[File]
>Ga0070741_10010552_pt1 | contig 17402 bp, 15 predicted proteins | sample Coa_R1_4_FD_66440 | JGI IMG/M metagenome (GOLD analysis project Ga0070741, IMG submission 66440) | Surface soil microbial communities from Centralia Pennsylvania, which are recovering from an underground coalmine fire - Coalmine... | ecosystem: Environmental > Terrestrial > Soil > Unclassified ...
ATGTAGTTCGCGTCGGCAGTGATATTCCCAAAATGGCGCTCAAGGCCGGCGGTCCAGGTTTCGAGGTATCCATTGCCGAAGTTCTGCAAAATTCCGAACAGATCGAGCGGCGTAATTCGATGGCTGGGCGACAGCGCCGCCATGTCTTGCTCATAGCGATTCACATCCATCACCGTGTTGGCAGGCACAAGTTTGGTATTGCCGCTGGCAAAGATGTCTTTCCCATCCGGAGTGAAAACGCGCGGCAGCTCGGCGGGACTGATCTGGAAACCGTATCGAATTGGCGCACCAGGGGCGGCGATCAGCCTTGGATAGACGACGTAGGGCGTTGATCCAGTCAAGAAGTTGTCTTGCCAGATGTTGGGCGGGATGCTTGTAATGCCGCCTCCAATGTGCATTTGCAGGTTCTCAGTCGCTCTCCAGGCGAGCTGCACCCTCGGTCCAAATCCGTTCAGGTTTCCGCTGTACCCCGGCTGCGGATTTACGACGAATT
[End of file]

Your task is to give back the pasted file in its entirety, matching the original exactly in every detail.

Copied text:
>Ga0070741_10010552_pt1 | contig 17402 bp, 15 predicted proteins | sample Coa_R1_4_FD_66440 | JGI IMG/M metagenome (GOLD analysis project Ga0070741, IMG submission 66440) | Surface soil microbial communities from Centralia Pennsylvania, which are recovering from an underground coalmine fire - Coalmine... | ecosystem: Environmental > Terrestrial > Soil > Unclassified ...
ATGTAGTTCGCGTCGGCAGTGATATTCCCAAAATGGCGCTCAAGGCCGGCGGTCCAGGTTTCGAGGTATCCATTGCCGAAGTTCTGCAAAATTCCGAACAGATCGAGCGGCGTAATTCGATGGCTGGGCGACAGCGCCGCCATGTCTTGCTCATAGCGATTCACATCCATCACCGTGTTGGCAGGCACAAGTTTGGTATTGCCGCTGGCAAAGATGTCTTTCCCATCCGGAGTGAAAACGCGCGGCAGCTCGGCGGGACTGATCTGGAAACCGTATCGAATTGGCGCACCAGGGGCGGCGATCAGCCTTGGATAGACGACGTAGGGCGTTGATCCAGTCAAGAAGTTGTCTTGCCAGATGTTGGGCGGGATGCTTGTAATGCCGCCTCCAATGTGCATTTGCAGGTTCTCAGTCGCTCTCCAGGCGAGCTGCACCCTCGGTCCAAATCCGTTCAGGTTTCCGCTGTACCCCGGCTGCGGATTTACGACGAATT